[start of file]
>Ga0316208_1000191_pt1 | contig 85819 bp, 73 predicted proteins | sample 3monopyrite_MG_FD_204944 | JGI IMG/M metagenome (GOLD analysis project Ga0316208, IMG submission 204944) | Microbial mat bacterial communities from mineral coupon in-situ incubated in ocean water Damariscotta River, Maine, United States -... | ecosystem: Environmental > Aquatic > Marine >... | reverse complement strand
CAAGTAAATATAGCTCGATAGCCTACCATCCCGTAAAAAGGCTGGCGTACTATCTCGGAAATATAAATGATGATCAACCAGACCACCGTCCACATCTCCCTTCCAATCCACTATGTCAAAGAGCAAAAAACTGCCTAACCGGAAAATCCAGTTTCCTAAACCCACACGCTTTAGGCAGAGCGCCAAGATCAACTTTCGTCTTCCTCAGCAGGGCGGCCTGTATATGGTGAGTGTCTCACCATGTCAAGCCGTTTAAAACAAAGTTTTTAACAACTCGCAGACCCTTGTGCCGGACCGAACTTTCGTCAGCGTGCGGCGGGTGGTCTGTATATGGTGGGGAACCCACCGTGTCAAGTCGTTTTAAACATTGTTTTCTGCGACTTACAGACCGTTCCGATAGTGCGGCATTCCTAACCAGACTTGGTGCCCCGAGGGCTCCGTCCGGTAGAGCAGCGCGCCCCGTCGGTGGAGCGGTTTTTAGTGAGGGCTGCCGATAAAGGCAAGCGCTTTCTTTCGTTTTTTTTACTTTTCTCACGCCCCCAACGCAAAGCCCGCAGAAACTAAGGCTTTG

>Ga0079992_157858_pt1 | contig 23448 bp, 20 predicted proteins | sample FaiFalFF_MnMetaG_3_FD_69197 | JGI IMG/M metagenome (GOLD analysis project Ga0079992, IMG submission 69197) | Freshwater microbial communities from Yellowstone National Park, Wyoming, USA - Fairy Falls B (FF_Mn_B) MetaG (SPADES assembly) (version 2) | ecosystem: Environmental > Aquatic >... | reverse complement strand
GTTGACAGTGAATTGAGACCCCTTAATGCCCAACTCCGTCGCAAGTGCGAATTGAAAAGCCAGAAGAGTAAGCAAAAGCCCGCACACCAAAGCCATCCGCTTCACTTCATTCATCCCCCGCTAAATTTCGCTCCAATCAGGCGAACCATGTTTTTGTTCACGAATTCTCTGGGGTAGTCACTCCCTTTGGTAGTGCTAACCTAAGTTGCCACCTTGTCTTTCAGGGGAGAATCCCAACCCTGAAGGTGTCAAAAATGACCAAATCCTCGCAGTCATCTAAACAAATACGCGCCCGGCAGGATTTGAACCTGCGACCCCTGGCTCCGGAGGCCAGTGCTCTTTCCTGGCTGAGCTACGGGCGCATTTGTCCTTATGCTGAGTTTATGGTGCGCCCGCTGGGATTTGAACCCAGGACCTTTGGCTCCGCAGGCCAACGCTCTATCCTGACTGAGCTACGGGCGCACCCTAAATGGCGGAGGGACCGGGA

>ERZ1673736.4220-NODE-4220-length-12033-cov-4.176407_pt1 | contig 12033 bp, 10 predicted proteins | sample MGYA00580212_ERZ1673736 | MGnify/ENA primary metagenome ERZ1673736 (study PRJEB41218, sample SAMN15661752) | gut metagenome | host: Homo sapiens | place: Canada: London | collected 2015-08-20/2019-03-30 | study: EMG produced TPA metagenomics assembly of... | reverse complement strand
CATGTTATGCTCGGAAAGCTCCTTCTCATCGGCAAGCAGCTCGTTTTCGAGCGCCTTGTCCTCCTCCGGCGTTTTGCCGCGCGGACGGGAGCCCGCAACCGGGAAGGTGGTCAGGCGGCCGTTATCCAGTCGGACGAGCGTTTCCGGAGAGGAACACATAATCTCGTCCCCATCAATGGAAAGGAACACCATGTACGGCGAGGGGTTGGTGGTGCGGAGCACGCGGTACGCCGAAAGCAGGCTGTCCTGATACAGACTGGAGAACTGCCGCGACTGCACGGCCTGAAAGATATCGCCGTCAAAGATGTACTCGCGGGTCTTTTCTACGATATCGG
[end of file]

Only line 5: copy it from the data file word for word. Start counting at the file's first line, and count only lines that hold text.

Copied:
>ERZ1673736.4220-NODE-4220-length-12033-cov-4.176407_pt1 | contig 12033 bp, 10 predicted proteins | sample MGYA00580212_ERZ1673736 | MGnify/ENA primary metagenome ERZ1673736 (study PRJEB41218, sample SAMN15661752) | gut metagenome | host: Homo sapiens | place: Canada: London | collected 2015-08-20/2019-03-30 | study: EMG produced TPA metagenomics assembly of... | reverse complement strand